Researchers at the Institute of Molecular Biotechnology (IMBA) of the Austrian Academy of Sciences and the University of British Columbia (UBC) discovered how the enzyme PCYT2 affects muscle health in disease and aging in mouse models. The findings may lead to new therapies for muscle degeneration in inherited diseases and aging.
The study, published in Nature Metabolism in a paper titled, “Critical role of PCYT2 in muscle health and aging,” was led by Domagoj Cikes, PhD, a postdoctoral researcher at IMBA and Josef Penninger, MD, professor at IMBA and UBC.
“Muscle degeneration is the most prevalent cause for frailty and dependency in inherited diseases and aging,” wrote the researchers. “Elucidation of pathophysiological mechanisms, as well as effective treatments for muscle diseases, represents an important goal in improving human health. Here, we show that the lipid synthesis enzyme phosphatidylethanolamine cytidyltransferase (PCYT2/ECT) is critical to muscle health.”
CYT2 is known as the bottleneck enzyme in a major synthesis pathway of ethanolamine-derived phospholipids, the phosphatidylethanolamines (PEs). Patient data and using laboratory mouse and zebrafish models, the researchers showed that mutations affecting PCYT2 are conserved hallmarks of muscle degeneration across vertebrates.
Following reports that PE-based molecules enhance the membrane rigidity of liposomes Cikes, the study’s co-corresponding author and a former postdoctoral researcher in the Penninger lab at IMBA, hypothesized that this lipid species would play an important role in tissues subjected to constant shear stress, such as muscle tissue. “This assumption prompted me to selectively deplete PCYT2 in muscle tissues of animal models and study the outcome. In parallel, clinicians reported patient cases of mutations affecting PCYT2. The patients presented a condition called complex hereditary spastic paraplegia, a severe, multi-symptomatic disease characterized by leg muscle weakness, stiffness, and muscle wasting that worsened with time. However, given that the disease was just recently discovered, the underlying pathophysiological biology is vastly unknown,” said Cikes.
The researchers demonstrated that the levels of functional PCYT2 are linked to human muscle health and affect the muscle tissues of mice and zebrafish.
PEs are also abundant in mitochondrial membranes. Therefore, the researchers examined how PCYT2 depletion in muscle tissues affects mitochondrial membrane homeostasis and found that PCYT2 depletion indeed altered mitochondrial function and muscle energetics. A mitochondrial therapeutic approach was not sufficient to rescue the phenotype in mice. “This prompted us to think that there must be an additional mechanism driving the pathology,” said Cikes. Indeed, the team showed that the organization of the cell membrane lipid bilayer played an additional role. “This represents a novel pathophysiological mechanism that might also be present in other lipid-related disorders,” said Cikes.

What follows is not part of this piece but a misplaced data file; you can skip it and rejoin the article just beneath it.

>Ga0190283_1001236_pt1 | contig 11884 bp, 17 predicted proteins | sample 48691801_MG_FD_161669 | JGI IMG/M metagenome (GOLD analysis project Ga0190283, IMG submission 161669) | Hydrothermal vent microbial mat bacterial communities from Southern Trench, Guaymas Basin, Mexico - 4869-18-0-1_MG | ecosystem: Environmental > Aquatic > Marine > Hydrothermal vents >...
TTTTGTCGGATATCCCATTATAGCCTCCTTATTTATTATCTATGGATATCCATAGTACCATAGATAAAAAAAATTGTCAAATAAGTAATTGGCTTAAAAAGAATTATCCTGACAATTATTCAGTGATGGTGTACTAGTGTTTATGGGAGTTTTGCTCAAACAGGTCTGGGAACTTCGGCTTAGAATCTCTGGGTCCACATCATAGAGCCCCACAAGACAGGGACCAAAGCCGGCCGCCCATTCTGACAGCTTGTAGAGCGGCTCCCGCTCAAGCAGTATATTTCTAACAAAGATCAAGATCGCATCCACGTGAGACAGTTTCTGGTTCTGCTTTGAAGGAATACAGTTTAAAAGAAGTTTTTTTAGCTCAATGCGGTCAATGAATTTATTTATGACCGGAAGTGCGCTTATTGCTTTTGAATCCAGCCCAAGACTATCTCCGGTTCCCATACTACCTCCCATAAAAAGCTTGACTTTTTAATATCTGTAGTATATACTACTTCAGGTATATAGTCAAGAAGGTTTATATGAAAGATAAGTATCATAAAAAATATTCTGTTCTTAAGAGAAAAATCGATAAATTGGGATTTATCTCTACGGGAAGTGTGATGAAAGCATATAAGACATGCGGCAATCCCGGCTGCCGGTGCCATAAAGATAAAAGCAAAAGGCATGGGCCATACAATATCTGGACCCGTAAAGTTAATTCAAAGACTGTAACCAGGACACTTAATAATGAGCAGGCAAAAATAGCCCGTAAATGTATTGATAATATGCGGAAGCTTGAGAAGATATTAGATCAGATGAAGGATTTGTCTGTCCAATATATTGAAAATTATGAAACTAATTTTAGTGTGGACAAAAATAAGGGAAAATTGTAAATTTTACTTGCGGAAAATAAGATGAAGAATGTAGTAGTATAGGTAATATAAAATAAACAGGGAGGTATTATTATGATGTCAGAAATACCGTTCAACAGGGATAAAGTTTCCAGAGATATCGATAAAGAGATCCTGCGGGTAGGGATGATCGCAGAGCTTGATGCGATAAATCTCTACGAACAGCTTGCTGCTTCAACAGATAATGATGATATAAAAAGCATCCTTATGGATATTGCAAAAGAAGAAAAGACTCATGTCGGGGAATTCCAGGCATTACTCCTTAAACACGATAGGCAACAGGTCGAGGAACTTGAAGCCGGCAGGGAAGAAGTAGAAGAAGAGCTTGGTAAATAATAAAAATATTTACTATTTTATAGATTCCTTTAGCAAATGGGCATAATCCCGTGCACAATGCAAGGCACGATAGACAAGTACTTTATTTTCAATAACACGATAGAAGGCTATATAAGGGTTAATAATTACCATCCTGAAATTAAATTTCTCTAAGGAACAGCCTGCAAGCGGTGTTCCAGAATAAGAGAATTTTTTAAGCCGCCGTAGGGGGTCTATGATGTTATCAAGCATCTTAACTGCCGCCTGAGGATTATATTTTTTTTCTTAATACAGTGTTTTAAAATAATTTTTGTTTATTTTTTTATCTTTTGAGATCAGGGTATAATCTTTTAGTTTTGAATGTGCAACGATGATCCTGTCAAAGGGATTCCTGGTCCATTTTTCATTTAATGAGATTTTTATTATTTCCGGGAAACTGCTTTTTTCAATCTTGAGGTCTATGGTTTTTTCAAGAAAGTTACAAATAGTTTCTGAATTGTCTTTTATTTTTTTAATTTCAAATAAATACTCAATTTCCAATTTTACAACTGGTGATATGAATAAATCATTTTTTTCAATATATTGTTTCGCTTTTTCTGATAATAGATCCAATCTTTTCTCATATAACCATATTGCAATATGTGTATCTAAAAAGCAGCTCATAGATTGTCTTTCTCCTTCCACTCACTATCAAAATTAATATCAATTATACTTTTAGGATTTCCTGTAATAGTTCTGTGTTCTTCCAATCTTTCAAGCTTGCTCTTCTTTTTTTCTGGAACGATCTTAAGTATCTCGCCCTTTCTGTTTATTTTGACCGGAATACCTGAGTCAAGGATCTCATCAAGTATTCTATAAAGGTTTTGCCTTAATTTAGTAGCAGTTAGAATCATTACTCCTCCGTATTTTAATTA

“Current knowledge on the biology of lipids is largely over-simplified. The whole lipid field is summarized into a handful of molecular families, such as cholesterols, triglycerides, phospholipids, and fatty acids. It is a vast and unexplored molecular universe where the function of most species in health and disease is unknown,” said Cikes. By shedding light on the central effect of a lipid biosynthesis pathway in muscle health, Cikes and the team wish to highlight the importance and discovery potential of lipid research. “Our current work demonstrates a fundamental, specific, and conserved role of PCYT2-mediated lipid synthesis in vertebrate muscle health and allows us to explore novel therapeutic avenues to improve muscle health in rare diseases and aging,” concluded Penninger.
“PCYT2 activity declines in aging muscles of mice and humans, and adeno-associated virus-based delivery of PCYT2 ameliorates muscle weakness in Pcyt2-knockout and old mice, offering a therapy for individuals with a rare disease and muscle aging,” wrote the researchers. “Thus, PCYT2 plays a fundamental and conserved role in vertebrate muscle health, linking PCYT2 and PCYT2-synthesized lipids to severe muscle dystrophy and aging.”